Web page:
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How neuronal adaption shapes spiking and network dynamics

Josef Ladenbauer:


Many types of neurons exhibit spike rate adaptation, a gradual decrease in spiking activity following a sudden increase in stimulus intensity. This phenomenon is typically produced by slowly deactivating transmembrane potassium currents, which e ffectively inhibit neuronal responses and can be controlled by neuromodulators [1]. Here we examine (i) how these adaptation currents change the relationship between in-vivo like fluctuating synaptic input, spike rate output and the spike train statistics of single neurons and (ii) how they contribute to spike rate oscillations and resonance in recurrent networks of excitatory and inhibitory neurons. We consider (networks of) thresholdmodel neurons which include two types of adaptation currents and can well reproduce the activity of cortical neurons. To calculate the neuronal spike rates and inter-spike intervals we use a mean-fi eld approach based on the Fokker-Planck equation. We show that adaptation currents diff erentially change the neuronal response properties, depending on the type of current activation. Adaptation currents which are driven by the subthreshold membrane voltage increase the threshold for spiking and the inter-spike interval variability. Suprathreshold (spike-dependent) adaptation currents, on the other hand, decrease the spike rate gain and high spiking variability caused by strongly fluctuating inputs [2]. For recurrent networks we find that neuronal adaptation (i) can mediate slow oscillations for sufficiently strong recurrent synaptic excitation, (ii) promotes fast oscillations originating from recurrent excitation-inhibition loops and (iii) ampli fies the network response to oscillatory external inputs for a narrow band of frequencies [3]. Our results therefore identify the diff erent roles of adaptation currents for controlling neuronal response properties and rhythms in recurrent networks.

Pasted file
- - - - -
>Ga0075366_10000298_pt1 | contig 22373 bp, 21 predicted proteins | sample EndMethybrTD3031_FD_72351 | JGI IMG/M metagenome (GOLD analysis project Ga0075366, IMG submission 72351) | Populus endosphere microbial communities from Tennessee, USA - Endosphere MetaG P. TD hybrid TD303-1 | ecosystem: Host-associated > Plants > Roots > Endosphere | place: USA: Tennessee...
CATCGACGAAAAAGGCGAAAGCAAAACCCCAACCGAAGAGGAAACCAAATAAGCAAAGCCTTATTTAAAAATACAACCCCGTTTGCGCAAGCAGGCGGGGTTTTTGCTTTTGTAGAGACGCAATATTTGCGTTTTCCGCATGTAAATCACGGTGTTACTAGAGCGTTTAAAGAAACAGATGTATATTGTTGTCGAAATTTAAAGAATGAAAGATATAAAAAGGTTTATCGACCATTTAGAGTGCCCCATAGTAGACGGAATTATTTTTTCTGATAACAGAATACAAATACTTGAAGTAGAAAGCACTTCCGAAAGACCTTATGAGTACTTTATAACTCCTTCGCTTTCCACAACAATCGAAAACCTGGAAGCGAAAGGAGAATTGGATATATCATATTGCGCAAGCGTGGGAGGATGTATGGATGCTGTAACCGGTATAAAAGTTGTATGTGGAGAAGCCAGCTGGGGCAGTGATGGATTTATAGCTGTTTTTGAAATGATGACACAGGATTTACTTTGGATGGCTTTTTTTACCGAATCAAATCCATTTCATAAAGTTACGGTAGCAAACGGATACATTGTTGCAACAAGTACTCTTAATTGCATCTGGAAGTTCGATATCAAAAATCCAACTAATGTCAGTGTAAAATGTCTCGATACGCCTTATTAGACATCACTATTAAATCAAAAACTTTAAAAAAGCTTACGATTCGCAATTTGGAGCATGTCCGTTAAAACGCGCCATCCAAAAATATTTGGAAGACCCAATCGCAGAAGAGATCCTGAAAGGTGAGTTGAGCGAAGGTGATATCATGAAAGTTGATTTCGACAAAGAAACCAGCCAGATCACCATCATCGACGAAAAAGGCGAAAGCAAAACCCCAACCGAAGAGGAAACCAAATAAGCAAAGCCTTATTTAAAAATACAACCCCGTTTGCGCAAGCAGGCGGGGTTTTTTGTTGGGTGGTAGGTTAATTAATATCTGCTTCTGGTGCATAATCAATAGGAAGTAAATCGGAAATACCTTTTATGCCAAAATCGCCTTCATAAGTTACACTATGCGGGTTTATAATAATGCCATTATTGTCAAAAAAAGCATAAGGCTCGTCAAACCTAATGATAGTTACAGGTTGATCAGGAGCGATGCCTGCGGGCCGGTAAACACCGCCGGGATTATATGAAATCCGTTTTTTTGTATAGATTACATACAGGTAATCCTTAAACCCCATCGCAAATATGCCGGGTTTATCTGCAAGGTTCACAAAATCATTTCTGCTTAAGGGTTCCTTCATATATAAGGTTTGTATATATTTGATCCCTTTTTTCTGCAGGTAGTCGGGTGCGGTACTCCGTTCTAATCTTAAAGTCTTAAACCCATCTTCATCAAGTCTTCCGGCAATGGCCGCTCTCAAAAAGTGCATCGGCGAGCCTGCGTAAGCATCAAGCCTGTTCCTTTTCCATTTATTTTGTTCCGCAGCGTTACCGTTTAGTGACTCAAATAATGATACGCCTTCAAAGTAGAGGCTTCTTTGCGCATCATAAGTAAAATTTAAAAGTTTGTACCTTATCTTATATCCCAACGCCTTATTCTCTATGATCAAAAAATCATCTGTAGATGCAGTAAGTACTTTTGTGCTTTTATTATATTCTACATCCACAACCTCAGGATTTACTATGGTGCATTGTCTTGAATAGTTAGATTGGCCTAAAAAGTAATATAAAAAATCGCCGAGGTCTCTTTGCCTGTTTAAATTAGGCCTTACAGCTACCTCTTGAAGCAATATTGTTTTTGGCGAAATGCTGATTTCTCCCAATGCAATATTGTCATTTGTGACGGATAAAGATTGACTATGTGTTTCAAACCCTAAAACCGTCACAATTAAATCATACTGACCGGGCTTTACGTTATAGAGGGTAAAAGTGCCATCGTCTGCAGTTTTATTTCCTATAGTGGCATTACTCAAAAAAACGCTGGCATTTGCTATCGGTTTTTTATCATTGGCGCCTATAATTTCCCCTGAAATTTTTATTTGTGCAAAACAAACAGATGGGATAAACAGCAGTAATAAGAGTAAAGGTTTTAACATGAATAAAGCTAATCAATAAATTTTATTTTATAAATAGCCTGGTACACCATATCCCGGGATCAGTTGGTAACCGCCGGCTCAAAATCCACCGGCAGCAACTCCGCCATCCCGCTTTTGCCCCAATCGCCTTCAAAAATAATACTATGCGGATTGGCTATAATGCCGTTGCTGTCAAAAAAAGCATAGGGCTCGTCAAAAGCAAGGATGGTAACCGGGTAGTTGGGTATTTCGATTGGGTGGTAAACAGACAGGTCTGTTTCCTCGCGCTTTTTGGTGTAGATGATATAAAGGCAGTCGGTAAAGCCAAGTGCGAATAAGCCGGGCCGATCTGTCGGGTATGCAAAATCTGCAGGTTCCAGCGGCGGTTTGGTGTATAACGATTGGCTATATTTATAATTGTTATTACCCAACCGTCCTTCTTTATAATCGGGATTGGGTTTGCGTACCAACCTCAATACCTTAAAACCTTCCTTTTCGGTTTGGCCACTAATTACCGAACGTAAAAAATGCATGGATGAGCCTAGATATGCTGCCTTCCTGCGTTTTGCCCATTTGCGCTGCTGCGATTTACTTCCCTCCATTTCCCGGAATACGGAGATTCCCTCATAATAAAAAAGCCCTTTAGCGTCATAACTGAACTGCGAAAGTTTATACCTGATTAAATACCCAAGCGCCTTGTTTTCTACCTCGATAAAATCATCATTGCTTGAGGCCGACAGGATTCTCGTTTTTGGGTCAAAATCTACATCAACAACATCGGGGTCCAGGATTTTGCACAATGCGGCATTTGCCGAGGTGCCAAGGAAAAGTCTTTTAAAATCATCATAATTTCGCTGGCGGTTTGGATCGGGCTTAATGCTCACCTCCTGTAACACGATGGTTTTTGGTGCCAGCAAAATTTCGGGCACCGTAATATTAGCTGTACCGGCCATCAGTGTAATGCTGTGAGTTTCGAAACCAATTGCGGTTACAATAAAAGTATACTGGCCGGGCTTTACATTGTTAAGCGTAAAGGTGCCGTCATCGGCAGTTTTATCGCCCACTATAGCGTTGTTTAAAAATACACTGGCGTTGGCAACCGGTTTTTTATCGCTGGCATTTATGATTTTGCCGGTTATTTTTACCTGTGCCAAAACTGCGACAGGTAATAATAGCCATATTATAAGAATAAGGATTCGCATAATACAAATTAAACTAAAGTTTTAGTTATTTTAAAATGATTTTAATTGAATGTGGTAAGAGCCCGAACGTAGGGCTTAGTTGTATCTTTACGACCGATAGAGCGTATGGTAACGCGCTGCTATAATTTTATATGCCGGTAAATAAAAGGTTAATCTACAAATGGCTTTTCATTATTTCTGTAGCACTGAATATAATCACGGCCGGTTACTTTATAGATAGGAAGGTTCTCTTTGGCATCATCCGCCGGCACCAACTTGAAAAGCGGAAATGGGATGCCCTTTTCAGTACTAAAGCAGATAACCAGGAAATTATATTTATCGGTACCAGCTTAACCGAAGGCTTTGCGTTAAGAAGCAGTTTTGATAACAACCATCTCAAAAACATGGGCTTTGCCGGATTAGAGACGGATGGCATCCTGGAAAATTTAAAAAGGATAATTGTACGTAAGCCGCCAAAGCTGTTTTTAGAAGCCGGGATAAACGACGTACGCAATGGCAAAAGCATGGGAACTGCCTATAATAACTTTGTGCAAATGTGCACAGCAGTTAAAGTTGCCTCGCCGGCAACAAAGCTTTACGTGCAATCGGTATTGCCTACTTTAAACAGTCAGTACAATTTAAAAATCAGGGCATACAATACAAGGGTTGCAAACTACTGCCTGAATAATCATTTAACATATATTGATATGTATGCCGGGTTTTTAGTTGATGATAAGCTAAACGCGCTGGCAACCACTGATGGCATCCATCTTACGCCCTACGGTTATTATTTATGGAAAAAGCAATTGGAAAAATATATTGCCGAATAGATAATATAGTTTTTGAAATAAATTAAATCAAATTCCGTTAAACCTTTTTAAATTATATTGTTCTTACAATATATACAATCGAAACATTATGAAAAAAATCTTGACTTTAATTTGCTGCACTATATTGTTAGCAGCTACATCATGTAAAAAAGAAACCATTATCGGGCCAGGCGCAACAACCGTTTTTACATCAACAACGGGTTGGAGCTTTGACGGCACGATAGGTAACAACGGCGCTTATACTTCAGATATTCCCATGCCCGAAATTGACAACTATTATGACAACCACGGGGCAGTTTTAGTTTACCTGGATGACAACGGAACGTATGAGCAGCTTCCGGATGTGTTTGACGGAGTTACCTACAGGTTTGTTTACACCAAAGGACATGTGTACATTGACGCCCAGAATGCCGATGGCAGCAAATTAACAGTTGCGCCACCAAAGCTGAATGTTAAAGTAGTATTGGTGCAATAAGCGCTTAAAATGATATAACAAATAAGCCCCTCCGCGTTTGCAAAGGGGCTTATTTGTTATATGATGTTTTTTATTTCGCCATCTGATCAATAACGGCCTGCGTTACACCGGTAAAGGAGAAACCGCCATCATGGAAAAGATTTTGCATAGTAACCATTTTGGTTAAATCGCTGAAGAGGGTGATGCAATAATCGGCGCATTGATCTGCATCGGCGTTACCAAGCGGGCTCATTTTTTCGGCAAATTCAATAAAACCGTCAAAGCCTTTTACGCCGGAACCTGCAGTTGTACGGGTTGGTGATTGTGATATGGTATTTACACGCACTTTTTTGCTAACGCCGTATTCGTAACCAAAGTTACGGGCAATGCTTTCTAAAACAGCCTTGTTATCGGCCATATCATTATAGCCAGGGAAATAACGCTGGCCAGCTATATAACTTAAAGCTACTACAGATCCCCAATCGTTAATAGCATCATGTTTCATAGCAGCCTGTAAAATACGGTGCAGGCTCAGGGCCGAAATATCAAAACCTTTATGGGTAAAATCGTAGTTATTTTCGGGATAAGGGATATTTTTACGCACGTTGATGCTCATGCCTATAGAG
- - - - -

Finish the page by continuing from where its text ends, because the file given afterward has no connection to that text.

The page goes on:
[1] D.A. McCormick: Progr. Neurobiol. 39:337-388 (1992)

[2] J. Ladenbauer, M. Augustin and K. Obermayer: (submitted)

[3] M. Augustin, J. Ladenbauer and K. Obermayer: Front. Comput. Neurosci. 7:9 (2013)

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